Someone posted to your facebook a quote attributed to Rosa Parks: “I have learned over the years that when one’s mind is made up, this diminishes fear; knowing what must be done does away with fear.” It resonates with me that simply facing the reality of a given situation, over time, will bring out the best in us, even if we hesitate in the short run.
The movie “Defiance” (which I recommend, about the Bielski Brigade in your picture) showed the ongoing determination and sacrifice that some made, in the wilderness for years on end, and with no clear hope that there would ever be a “better life,” a time to relax, afterwards. But we can be sure that there were many others whose stories will remain unknown, only because they didn’t survive to tell.
Your post, “Books I Couldn’t Put Down” motivated me to read some other books, but I see I’ll have to read “Conscience and Courage” also. It looks into what Amazon calls the “psychology of altruism.”
P.S. Your websites are a tremendously valuable corner of the Internet.
I think you have a unique perspective to offer on the question; after all, “shyness” and introversion are often confused with passivity. Open heroism — the antithesis of passivity — would seem beyond the reach of such souls. But it’s not, is it? Or is it?
I’ve finished Conscience and Courage and found it staggering in many ways. The author took a fairly analytical and clinical approach, not sensationalizing or dramatizing, as none of that was necessary to make the stories profound.
The question of what “kinds” of person became rescuers was as complex as I imagined. But what the book drove home to me was how rescuing completely dominated the rescuers’ lives not only during the war, but also for decades afterward. I had half-expected modesty from the rescuers speaking after the war–making them even greater heroes in my mind.
However, I was even more affected to read about the hardships that rescuers had to endure for decades after 1945, especially the lingering anti-Jew sentiment in some eastern European countries that forced rescuers *continue* to live in unimaginably stressful secrecy for the rest of their lives. And naturally I had to think of those thousands who weren’t interviewed for the book because they were not among the survivors.
The book put a lot of things in perspective, making me feel that the best, and the worst, of human nature are even better, and even worse, than I thought before. And I feel fortunate to live in a place to which the rescuers and their charges escaped.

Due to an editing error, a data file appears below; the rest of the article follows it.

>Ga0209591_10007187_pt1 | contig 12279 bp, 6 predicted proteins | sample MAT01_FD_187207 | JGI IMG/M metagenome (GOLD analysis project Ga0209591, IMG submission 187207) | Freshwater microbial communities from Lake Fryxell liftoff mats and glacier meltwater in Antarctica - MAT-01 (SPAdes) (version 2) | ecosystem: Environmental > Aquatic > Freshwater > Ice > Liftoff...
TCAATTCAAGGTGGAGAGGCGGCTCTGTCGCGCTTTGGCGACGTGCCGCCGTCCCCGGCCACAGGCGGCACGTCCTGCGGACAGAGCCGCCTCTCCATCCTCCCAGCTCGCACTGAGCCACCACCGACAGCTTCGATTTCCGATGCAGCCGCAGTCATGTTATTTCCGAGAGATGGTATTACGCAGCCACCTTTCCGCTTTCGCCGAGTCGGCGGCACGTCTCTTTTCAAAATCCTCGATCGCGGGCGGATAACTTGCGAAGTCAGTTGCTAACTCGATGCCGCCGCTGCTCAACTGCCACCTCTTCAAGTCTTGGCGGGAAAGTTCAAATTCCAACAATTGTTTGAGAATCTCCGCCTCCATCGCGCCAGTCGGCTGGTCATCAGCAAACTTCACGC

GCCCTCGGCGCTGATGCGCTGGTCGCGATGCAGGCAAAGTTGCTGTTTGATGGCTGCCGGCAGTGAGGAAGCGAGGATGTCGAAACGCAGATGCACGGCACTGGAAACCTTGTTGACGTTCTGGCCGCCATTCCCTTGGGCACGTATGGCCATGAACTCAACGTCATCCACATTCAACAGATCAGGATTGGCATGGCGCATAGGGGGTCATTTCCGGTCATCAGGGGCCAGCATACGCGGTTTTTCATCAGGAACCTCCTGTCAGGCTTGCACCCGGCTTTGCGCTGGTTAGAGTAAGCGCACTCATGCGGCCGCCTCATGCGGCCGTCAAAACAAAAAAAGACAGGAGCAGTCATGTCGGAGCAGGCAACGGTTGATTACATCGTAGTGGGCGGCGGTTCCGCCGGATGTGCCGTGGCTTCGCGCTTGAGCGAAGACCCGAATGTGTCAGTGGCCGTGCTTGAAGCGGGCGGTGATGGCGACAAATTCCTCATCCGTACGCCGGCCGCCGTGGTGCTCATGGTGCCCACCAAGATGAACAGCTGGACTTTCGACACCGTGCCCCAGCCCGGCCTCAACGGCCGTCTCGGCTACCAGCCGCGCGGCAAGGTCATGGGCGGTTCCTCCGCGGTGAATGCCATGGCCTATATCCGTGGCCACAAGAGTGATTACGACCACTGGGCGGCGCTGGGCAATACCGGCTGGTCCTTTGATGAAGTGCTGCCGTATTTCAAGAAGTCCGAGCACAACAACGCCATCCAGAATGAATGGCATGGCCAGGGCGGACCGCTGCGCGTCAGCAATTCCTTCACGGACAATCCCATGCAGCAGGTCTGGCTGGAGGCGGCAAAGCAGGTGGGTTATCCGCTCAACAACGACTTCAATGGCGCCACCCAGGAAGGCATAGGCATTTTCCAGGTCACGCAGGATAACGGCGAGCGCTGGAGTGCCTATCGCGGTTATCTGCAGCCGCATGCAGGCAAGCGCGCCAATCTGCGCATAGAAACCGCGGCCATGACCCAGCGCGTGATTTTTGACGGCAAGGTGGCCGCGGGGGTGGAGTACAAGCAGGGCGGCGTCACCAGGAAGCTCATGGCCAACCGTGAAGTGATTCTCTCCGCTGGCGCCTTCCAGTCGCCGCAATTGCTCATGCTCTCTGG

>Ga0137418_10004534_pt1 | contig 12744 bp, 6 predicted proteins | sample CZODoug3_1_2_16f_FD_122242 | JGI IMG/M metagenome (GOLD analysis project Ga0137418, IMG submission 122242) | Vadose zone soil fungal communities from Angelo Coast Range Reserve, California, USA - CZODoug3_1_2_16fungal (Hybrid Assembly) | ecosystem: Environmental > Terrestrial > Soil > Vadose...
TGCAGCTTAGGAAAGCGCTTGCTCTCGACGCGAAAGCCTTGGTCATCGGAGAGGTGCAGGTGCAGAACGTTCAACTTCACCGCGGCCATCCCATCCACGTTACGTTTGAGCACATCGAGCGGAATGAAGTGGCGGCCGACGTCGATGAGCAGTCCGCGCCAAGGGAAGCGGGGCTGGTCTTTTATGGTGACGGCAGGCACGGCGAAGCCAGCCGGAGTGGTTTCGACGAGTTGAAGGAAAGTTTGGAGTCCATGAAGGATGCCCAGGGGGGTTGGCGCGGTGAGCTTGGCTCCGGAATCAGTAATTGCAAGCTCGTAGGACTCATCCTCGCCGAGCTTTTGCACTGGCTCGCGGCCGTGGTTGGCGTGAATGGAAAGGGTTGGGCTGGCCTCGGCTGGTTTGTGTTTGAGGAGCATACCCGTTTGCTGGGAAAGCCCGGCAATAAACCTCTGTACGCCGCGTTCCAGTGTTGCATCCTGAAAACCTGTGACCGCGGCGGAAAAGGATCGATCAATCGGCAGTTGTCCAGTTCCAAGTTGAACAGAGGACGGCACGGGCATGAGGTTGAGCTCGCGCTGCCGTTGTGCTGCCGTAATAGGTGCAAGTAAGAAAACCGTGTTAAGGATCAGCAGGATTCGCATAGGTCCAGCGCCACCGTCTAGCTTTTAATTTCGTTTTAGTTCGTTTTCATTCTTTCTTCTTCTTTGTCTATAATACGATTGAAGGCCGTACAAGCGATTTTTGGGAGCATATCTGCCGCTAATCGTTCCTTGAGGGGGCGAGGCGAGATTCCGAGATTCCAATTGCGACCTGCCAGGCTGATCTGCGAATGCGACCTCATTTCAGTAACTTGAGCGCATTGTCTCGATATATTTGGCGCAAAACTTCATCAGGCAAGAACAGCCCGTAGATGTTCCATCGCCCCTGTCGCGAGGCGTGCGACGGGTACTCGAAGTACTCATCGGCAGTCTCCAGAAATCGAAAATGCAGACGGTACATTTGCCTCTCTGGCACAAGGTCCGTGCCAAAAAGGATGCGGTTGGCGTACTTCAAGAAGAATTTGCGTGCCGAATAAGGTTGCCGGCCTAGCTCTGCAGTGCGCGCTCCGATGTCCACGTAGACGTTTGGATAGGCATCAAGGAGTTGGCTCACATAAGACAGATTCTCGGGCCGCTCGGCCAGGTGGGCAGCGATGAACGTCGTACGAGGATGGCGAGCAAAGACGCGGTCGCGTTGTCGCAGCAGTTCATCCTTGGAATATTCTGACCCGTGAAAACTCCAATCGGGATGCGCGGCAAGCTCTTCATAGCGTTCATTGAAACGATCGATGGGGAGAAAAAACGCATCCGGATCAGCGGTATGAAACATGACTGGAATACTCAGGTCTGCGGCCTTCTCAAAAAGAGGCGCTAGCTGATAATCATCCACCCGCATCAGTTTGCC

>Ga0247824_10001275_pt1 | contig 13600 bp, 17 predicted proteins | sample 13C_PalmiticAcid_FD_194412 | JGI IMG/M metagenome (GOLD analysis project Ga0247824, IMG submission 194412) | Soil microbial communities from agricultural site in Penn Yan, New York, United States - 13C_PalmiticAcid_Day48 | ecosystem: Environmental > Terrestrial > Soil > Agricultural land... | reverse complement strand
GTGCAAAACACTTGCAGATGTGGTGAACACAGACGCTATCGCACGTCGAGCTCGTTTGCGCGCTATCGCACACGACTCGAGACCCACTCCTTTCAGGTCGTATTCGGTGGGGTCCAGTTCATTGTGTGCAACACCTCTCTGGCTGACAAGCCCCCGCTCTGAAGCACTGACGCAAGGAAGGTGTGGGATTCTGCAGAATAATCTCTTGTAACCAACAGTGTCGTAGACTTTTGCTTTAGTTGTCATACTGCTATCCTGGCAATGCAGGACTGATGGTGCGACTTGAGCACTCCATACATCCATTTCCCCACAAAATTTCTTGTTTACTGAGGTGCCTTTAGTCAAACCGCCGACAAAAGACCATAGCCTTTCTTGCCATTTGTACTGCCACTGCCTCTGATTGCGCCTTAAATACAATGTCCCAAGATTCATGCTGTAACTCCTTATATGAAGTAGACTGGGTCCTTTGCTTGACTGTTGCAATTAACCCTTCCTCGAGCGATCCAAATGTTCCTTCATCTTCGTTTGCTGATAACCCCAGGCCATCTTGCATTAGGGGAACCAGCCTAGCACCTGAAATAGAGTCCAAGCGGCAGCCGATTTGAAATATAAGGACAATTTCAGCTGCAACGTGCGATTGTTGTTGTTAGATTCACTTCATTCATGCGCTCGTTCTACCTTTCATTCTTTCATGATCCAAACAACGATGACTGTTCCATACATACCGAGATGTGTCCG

By coincidence I was just forwarded an email paying homage to Irena Sendler, who helped 2,500 children escape the Warsaw ghetto. The email is basically verified by sources such as the Washington Post. Sadly, this amazing person passed away in 2008.
There are also books (unfortunately, most were posthumous).
(P.S. FYI: Irena Sendler was discussed in Conscience and Courage in several places, though under a slightly different family name.)
I have amazed myself and been amazed by others who never knew how far they could go on the path of Courage. I believe we learn little nuggets and lessons and challenges and tests, throughout our lives. Some because of the certain influences have had a very slow start to courage but then others are almost compelled by something outside of themselves to meet the challenge of sacrifice in order to accomplish the greater good in Courage. One seems to have to possess a good deal of selflessness to have courage on behalf of others and seems to be linked to a strong conviction of integrity. What a beautiful thing and examples that are made in such instances.
On a related subject, a new (2013) PBS feature reveals information about the holocaust that was only recently made known. The episode “Bugging Hitler’s Soldiers” in the series Secrets of the Dead reports on Britain’s secret electronic bugging of camps and houses in which German POWs were kept in World War II.
The secretly recorded conversations prove how the regular Army, not just the elite Waffen SS, knew about and actively participated in the holocaust. The ambivalence and guilt of some ranking military officers is shown. What was done by “ordinary” people, and talked about so nonchalantly, is sobering.
The episode is on PBS now, and the video is on the Internet at http://video.pbs.org/video/2365003946